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I'd recently heard of fusel alcohol in a reference that it causes headaches/hangovers. First what is fusel alcohol, and what creates it (can I avoid it)? Secondly, is fusel alcohol really the main culprit behind hangovers? I know I stopped making/drinking mead as it was a guaranteed hangover for me the next day.

  • A high pH and higher temperature contributes to its production during fermentation. – Philippe Nov 3 '17 at 13:16
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Fusel alcohols refer to alcohols that contain more than two carbons. Ethanol (the good stuff) is a two carbon atom molecule. They happen naturally during all fermentations, with higher concentrations occurring when the yeast are under stress (including high temps). Keep in mind stress is a relative term biochemically speaking.

Fusels contribute to the severity of a hangover for certain. However, hangovers are mostly still a function of dehydrated after consuming ethanol alone. The fusels just amplify the effect. Consuming too much pure ethanol will still give you a hangover, if ones hydration isn't taken care of too.

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  • Can you add sources for the hangover claim? – markus Jun 28 '15 at 17:11
  • en.wikipedia.org/wiki/Fusel_alcohol Whether fusel alcohols have an influence on hangovers is apparently still debated and researched. – chthon Nov 9 '17 at 8:24
  • Dehydration being the cause of a hangover is also mainly a pub-myth. The cause is currently unknown and likely to be multiple things. The current leading theory is that a metabolic byproduct of breaking down ethanol (acetaldehyde) is responsible for many of the symptoms. If you breathe even a tiny amount of acetaldehyde (a poison) from a bottle, you get an instant hangover. More reading: iflscience.com/health-and-medicine/why-do-we-get-hangovers – QA Collective Aug 22 '18 at 2:02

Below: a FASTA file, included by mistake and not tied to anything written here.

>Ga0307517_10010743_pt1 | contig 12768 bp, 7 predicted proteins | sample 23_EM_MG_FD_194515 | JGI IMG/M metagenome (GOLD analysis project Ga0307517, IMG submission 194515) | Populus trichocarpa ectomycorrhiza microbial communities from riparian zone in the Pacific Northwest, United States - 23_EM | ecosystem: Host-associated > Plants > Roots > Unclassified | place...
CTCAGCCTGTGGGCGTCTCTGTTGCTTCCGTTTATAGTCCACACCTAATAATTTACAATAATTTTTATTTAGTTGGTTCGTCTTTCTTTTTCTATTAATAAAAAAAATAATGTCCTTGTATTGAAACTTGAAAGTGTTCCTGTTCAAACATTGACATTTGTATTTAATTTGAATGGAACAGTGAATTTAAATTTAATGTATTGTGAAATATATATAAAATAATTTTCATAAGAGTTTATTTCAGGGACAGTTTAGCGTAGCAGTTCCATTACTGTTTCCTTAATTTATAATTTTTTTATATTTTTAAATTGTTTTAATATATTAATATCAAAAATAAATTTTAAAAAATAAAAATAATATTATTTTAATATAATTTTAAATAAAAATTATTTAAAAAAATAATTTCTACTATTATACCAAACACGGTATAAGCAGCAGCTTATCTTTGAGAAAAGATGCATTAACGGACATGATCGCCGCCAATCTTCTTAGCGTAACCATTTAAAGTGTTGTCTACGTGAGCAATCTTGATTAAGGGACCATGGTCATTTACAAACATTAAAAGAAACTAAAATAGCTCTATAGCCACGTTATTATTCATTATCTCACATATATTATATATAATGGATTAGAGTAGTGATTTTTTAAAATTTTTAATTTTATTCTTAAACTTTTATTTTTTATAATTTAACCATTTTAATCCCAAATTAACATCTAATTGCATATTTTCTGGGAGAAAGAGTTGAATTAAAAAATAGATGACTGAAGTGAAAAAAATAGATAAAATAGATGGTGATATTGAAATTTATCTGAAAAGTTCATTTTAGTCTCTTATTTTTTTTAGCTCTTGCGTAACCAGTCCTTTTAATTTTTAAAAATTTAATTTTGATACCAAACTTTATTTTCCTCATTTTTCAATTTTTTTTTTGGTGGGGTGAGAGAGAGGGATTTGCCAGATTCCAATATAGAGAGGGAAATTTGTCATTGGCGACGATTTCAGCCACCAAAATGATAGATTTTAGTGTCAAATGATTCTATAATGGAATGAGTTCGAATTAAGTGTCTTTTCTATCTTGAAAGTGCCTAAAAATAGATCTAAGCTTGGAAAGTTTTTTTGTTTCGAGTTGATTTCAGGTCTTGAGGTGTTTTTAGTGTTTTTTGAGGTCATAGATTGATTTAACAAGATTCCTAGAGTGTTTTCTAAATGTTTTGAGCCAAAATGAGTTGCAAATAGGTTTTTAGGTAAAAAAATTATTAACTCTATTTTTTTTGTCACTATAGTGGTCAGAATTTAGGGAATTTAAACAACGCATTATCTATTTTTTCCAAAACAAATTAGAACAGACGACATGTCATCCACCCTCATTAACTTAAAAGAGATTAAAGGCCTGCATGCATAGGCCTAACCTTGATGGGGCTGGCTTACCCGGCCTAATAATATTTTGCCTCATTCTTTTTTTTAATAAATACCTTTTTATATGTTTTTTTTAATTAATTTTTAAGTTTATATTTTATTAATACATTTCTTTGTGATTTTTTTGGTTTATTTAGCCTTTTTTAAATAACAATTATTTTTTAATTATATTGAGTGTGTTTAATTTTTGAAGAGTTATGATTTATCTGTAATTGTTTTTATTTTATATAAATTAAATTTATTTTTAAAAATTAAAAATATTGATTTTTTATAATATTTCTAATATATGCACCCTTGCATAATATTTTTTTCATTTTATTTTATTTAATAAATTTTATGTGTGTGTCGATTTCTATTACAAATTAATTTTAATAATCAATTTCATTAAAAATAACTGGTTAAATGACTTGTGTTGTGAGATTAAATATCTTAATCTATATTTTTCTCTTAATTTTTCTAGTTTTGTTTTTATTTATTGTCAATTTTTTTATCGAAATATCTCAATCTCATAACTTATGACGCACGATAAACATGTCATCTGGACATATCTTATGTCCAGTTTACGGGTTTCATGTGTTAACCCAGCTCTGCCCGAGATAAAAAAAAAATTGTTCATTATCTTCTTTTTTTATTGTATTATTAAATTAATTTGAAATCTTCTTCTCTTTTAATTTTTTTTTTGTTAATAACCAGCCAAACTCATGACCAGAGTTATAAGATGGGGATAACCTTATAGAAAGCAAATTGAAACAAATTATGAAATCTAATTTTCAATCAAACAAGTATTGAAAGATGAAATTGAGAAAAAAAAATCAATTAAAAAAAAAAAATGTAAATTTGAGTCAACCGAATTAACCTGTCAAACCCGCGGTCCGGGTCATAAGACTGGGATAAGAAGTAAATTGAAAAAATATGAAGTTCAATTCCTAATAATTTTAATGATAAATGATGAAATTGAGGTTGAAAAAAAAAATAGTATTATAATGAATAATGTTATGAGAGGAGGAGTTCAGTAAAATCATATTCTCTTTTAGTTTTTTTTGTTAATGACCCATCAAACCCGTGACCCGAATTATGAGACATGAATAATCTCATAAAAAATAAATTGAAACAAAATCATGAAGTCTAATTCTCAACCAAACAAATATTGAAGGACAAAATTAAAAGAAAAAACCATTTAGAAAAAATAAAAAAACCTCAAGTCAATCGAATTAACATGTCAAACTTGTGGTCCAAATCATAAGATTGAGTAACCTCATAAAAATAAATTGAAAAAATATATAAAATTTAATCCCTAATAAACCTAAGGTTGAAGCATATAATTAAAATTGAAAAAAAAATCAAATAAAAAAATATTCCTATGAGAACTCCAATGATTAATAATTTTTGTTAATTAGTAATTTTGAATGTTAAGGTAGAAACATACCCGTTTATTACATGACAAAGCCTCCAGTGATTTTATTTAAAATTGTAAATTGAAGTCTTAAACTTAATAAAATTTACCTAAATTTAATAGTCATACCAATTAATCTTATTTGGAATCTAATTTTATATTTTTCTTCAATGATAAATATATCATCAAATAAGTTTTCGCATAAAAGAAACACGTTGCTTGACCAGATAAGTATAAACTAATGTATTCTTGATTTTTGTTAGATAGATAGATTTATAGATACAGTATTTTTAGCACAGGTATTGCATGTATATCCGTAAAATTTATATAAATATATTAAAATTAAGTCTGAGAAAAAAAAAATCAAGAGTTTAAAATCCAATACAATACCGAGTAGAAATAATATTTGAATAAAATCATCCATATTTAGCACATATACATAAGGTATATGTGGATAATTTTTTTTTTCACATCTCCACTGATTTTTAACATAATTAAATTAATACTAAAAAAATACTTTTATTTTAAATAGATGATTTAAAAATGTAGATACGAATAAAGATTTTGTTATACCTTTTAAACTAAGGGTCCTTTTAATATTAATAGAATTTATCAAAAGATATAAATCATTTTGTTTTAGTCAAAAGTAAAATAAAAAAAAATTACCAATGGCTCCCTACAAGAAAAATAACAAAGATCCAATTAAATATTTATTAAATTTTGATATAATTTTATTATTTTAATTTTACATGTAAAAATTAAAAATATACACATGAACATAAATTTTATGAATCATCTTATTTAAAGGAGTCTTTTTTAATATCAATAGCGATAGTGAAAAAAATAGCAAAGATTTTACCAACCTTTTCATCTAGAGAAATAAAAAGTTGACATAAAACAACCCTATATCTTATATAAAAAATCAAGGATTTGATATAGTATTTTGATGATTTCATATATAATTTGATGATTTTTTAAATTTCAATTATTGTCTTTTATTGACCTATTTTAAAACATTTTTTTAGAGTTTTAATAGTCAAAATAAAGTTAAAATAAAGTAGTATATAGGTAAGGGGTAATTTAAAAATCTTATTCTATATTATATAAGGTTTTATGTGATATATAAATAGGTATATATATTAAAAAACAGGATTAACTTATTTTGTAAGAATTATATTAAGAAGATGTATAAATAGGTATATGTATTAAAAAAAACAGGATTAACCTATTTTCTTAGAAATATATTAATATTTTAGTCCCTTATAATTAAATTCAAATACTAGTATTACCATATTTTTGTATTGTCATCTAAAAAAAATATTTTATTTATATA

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Fusel Alcohol

I think it's generally accepted that fusels are produced when fermentation temperature is not properly controlled, or nutrients are not at the proper concentration. Essentially, stressed yeast produce fusel alcohols. Apparently, most people believe that fusels promote headaches, but it's not scientifically proven.

In general, fermentation conditions that promote cell growth, such as temperature, aeration, and nitrogen, result in higher levels of fusel alcohols.

--Yeast, The Practical Guide to Beer Fermentation: White & Zainasheff, pp36-37

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  • +1 for a good answer, but molecular answer wins – BozoJoe Dec 9 '10 at 17:48
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Yeast produce higher alcohol during fermentation as side product of metabolic pathway from certain amino acid i.e. Leucine, valine, serine etc. The fusel oil produced in fermented wash depends on the number of factors such as yeast strain used, nitrogen content and temperature. Fusel oil gives the pungent taste. It is less vita tile than the ethanol.

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Ingested methanol (wood alcohol) is metabolized to formaldehyde which is a pretty nasty toxin to the human body. Too much methanol/formaldehyde can cause blindness because it messes with the retina...among other things.

Ethanol on the other hand metabolizes to acetaldehyde and then to acids which the human body can handle relatively well compared to formaldehyde.

Keep in mind that all alcohols are "poisonous" to the human body but some are more "poisonous" then others. Much of a hangover is your body's reaction to these "poisons".

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